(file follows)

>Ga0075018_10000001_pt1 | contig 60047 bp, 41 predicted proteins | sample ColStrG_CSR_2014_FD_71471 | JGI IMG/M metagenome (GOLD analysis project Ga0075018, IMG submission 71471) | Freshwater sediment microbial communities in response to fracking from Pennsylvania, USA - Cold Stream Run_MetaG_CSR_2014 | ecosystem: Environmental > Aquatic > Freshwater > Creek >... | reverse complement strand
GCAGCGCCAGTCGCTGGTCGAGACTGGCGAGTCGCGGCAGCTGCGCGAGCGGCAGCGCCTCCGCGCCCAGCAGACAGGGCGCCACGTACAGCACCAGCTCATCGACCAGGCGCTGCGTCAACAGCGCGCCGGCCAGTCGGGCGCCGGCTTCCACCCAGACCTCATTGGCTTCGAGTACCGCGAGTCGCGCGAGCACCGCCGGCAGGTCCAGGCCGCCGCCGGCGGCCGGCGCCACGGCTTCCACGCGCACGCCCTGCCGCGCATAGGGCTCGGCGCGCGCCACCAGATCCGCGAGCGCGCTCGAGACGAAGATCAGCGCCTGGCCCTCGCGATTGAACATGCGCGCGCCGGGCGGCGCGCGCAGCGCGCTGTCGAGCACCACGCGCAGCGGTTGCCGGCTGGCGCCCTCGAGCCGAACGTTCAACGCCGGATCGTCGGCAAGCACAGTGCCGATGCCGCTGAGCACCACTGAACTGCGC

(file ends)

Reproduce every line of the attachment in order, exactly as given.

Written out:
>Ga0075018_10000001_pt1 | contig 60047 bp, 41 predicted proteins | sample ColStrG_CSR_2014_FD_71471 | JGI IMG/M metagenome (GOLD analysis project Ga0075018, IMG submission 71471) | Freshwater sediment microbial communities in response to fracking from Pennsylvania, USA - Cold Stream Run_MetaG_CSR_2014 | ecosystem: Environmental > Aquatic > Freshwater > Creek >... | reverse complement strand
GCAGCGCCAGTCGCTGGTCGAGACTGGCGAGTCGCGGCAGCTGCGCGAGCGGCAGCGCCTCCGCGCCCAGCAGACAGGGCGCCACGTACAGCACCAGCTCATCGACCAGGCGCTGCGTCAACAGCGCGCCGGCCAGTCGGGCGCCGGCTTCCACCCAGACCTCATTGGCTTCGAGTACCGCGAGTCGCGCGAGCACCGCCGGCAGGTCCAGGCCGCCGCCGGCGGCCGGCGCCACGGCTTCCACGCGCACGCCCTGCCGCGCATAGGGCTCGGCGCGCGCCACCAGATCCGCGAGCGCGCTCGAGACGAAGATCAGCGCCTGGCCCTCGCGATTGAACATGCGCGCGCCGGGCGGCGCGCGCAGCGCGCTGTCGAGCACCACGCGCAGCGGTTGCCGGCTGGCGCCCTCGAGCCGAACGTTCAACGCCGGATCGTCGGCAAGCACAGTGCCGATGCCGCTGAGCACCACTGAACTGCGC